When I think of what I want in an everyday phone, I think of battery life, camera, how it feels, and how durable it is. And yeah, how the screen looks. That's what pretty great about Motorola's latest update to its midrange budget smartphone, the Moto G: it's a do-pretty-much-everything-you-need, 5-inch Android smartphone...that costs less than half of your average premium handset.
The Moto G's been around for a couple of years, but last year's version lacked faster LTE in the US (a has been available since April). This new model adds a lot more than just LTE: it's got better front and rear cameras, has serious dunk-in-a-pool water resistance, and its design is even a bit snazzier. It feels more like its upscale Moto siblings than ever before: in fact, it might as well be the lost twin of the .
I've been using the Moto G for about a week, and while it's clearly not a super-premium phone, it's got enough of what the average person would need, and then some. A clean, up-to-date version of Android 5.1.1 and strong battery life only sweeten the deal.
The Moto G comes in two versions: 8GB of storage and 1GB of RAM for $180 (£179 in the UK), or 16GB storage and 2GB of RAM for $220 (£209 and AU$369). Some carriers are selling the Moto G for even less: in the UK, it's being offered by carriers and retailers for as low as £159. We reviewed the 16GB model, and heartily recommend you pay up for that one; 8GB of storage is just too slight. If you're in Australia then only the 16GB is on offer anyway.
If you add up its design, performance, added water-resistance, and its camera and battery, this is one of the best phones for its price anywhere. Although, it's the budget phone I'd recommend for its overall look, feel and performance, there are other strong contenders. Thehas higher specs across the board, but when I think about the one budget Android I want to grab, this Moto G is it.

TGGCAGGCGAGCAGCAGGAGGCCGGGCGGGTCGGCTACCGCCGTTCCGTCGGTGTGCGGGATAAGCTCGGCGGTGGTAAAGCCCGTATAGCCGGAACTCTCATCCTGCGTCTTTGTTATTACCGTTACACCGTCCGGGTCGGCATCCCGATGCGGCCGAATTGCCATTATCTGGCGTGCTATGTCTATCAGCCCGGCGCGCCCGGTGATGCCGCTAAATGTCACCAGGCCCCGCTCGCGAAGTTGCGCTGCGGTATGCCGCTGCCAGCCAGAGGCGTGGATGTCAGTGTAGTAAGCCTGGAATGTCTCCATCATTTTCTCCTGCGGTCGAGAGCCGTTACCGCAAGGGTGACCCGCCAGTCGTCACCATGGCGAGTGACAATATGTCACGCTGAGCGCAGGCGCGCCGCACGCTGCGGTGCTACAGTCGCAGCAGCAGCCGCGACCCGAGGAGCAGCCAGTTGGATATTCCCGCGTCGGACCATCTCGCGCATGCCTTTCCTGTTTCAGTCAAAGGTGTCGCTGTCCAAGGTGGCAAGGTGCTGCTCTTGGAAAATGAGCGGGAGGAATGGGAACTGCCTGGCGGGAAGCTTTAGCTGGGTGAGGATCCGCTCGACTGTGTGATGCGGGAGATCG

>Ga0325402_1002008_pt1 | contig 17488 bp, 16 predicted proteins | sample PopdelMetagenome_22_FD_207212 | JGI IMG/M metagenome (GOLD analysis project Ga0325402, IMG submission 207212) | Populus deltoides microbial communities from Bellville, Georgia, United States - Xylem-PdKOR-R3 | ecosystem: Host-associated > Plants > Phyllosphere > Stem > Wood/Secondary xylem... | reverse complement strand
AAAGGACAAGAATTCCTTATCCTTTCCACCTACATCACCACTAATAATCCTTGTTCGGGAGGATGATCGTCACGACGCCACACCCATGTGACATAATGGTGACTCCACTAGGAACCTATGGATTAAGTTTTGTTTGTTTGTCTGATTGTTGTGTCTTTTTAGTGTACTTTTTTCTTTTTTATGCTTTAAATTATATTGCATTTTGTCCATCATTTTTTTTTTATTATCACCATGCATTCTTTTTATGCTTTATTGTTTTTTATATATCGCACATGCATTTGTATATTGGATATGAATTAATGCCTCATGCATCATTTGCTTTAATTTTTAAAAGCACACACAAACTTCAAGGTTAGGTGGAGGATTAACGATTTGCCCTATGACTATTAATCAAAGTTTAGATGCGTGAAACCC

Design and feel: Plastic comforts
- 5 inch, 720p display (1,280x720 pixels)
- 5.59 by 2.85 by 0.48 inches (142.1 by 72.4 by 11.6mm)
- 5.47 ounces (155g)
For an affordable phone, the Moto G feels awfully nice to hold, not cheap or slapped-together at all.
It's the lines and curves of the G that make it feel special. Yes, it's a plastic design, but the way it all comes together feels satisfying. Sure, the frame is plastic. But from a distance (and even in the hand), it feels nicer than older G models. I used to love thefor its curved design that fit neatly in my palm. The new Moto G has that feel, but with a slightly larger screen and body. In a lot of ways, it also reminds me of the .
Even though it has a 5-inch screen, this phone feels hand- and pocket-friendly. It's a good medium-size phone by today's gargantuan standards. The front edge-to-edge Gorilla Glass looks sharp, too. I did, however, already ding a plastic corner a bit.
The 720p display looks bright and crisp -- you probably won't notice that it isn't higher-res, because at 294 pixels per inch, this still feels HD (pixel count is much lower than on the 1080p HD Alcatel Idol 3). And for a budget phone, the colors and clarity look great (the only issue: turning to landscape mode when you have sunglasses on creates huge polarization). The front-facing speakers are pretty loud, too, offering decent sound for movies and games.
The rear of the Moto G has a swappable shell. Motorola's MotoMaker, a website to create customized phones, exists in a pared-down mode for the Moto G in certain markets (Brazil, France, Germany, Mexico, the UK and the US). You can create your own MotoMaker custom design for the G, or buy new back plates separately.
You can pick a black or white front, 10 different color options for the back, and one of 10 different color accents that change that little camera-bar on the back to pink, orange, champagne or something else. Motorola also sells five different-colored, textured flip-shell cases. No, this doesn't have fancier metal or wood backs, but the G still feels like it's got enough fun colors to have some personality.